My Single Best Tip for Employees

 

stressed employee

Are you an employee?

Are you experiencing difficulties in work?

Employees contact me every day with a wide range of problems.

These can include issues to do with bullying, rest breaks, disputes about statutory leave entitlements, harassment, working extra hours and not getting paid, unfair reprimands, threats-implied or express-of dismissal, not being given a written contract of employment, and so on.

One question I always ask, though, is “when did you commence employment?”

Because the protection that you get from the Unfair Dismissals Act, 1977 requires you to have 12 months’ continuous service:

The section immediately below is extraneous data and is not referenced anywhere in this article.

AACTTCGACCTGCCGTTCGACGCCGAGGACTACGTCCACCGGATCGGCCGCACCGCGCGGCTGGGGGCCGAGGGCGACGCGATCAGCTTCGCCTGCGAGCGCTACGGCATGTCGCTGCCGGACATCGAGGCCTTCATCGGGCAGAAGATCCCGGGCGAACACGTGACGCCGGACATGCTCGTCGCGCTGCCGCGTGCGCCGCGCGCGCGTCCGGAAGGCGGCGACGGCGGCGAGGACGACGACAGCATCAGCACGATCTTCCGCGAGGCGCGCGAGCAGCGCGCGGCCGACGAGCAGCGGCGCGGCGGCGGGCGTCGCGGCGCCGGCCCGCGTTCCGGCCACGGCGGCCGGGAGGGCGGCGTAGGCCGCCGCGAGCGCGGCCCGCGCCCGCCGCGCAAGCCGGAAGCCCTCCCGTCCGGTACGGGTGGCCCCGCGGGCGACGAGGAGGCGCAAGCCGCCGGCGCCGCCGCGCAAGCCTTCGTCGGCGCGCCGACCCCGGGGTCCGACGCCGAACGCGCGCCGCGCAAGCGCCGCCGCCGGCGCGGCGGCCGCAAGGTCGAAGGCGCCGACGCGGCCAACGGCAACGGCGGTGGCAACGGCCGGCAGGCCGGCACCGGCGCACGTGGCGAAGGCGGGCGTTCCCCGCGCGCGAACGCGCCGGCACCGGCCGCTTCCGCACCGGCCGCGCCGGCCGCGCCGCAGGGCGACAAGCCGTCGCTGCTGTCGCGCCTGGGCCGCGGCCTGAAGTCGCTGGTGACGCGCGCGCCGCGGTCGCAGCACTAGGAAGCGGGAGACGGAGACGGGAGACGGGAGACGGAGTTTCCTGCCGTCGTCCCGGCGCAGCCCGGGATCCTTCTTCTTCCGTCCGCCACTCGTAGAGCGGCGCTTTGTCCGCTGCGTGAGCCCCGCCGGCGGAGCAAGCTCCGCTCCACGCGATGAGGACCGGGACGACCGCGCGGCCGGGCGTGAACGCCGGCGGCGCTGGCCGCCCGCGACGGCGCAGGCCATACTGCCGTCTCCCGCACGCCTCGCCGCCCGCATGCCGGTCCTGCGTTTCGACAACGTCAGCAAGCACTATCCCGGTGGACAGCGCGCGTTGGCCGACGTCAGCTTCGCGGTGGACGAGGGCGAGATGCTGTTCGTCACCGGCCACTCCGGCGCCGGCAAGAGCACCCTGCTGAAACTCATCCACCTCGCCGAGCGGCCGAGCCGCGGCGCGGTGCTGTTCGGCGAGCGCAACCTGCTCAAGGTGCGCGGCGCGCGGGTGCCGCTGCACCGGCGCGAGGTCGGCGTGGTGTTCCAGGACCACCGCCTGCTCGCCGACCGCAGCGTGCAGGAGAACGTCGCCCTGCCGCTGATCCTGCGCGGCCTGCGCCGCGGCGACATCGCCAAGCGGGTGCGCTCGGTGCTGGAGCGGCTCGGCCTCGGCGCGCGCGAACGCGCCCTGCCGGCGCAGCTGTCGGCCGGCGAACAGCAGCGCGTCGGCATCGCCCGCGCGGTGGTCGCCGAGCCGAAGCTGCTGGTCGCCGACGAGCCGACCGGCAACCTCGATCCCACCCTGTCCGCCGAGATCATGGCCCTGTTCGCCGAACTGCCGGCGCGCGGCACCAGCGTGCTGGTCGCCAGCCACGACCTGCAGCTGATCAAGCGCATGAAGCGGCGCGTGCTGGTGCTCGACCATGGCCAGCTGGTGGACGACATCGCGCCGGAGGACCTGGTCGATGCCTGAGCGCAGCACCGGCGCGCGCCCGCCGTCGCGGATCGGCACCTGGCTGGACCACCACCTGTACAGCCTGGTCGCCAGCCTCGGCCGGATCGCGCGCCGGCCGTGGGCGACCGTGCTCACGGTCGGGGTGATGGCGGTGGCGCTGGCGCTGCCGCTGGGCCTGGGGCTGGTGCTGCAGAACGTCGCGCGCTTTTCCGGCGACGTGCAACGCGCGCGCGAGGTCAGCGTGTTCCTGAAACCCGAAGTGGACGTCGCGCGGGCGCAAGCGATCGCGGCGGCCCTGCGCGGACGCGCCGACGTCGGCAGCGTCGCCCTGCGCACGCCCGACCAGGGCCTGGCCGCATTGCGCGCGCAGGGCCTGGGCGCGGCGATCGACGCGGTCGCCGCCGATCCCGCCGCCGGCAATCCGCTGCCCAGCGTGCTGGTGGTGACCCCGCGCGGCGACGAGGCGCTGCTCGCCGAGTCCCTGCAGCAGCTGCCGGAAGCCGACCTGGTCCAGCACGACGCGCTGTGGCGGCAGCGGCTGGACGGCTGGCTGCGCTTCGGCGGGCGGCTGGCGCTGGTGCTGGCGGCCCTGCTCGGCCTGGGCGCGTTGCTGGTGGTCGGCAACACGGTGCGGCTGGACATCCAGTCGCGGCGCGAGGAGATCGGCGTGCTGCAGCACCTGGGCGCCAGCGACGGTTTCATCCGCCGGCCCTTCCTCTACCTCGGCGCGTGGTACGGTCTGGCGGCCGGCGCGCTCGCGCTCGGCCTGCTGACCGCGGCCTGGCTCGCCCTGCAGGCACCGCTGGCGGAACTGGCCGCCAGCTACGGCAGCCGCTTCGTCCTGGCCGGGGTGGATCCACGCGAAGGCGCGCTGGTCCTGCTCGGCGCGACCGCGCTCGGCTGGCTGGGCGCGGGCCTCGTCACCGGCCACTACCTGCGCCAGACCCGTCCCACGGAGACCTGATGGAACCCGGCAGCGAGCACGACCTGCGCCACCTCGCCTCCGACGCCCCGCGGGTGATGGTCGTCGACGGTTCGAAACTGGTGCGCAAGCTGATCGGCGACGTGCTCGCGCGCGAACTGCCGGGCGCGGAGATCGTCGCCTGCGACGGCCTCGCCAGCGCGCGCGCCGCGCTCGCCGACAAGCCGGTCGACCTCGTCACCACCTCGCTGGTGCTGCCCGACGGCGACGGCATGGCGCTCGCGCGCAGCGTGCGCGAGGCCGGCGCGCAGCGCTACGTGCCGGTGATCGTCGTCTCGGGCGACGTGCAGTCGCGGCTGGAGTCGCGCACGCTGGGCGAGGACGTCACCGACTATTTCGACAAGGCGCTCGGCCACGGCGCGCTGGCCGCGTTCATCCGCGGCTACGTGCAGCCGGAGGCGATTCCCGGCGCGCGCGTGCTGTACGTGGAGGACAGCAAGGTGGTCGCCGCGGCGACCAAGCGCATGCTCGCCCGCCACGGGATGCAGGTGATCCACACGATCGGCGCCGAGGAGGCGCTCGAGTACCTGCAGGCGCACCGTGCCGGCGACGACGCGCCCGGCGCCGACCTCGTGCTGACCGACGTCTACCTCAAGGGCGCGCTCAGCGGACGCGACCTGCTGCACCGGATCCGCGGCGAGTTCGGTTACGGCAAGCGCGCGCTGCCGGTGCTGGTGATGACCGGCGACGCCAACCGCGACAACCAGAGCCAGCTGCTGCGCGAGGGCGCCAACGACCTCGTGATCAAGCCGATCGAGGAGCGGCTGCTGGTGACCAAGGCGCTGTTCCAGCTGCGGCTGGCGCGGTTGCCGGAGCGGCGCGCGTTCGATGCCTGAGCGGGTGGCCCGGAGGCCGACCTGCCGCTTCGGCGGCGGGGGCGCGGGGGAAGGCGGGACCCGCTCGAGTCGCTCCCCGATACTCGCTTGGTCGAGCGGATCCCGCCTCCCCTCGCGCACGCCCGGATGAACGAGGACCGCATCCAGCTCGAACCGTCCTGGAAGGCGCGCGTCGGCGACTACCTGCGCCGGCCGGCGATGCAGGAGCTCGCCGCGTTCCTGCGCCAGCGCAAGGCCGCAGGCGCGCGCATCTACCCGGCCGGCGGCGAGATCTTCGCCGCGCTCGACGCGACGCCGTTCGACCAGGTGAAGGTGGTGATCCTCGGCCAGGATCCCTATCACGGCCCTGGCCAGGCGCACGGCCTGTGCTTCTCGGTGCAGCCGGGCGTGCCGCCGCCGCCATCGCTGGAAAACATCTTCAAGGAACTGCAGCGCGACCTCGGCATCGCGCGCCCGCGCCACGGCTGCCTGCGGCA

2.—(1) This Act shall not apply in relation to any of the following persons:
(a)    an employee (other than a person referred to in section 4 of this Act) who is dismissed, who, at the date of his dismissal, had less than one year’s continuous service with the employer who dismissed him

There are exceptions to this one year’s continuous service requirement, for example a pregnancy related dismissal, a protected disclosure related dismissal, or a dismissal connected with trade union membership.

Without the required 12 months’ continuous employment you are vulnerable to being dismissed with little or no recourse to bring a claim for unfair dismissal. And quitting and bringing a claim for constructive dismissal is not open to you either.

I have heard some appalling stories from employees, stories of extremely poor or unfair treatment they have suffered.

Stories of people leaving a job to take up employment with another employer on the strength of attractive, but illusory, promises made by a new employer.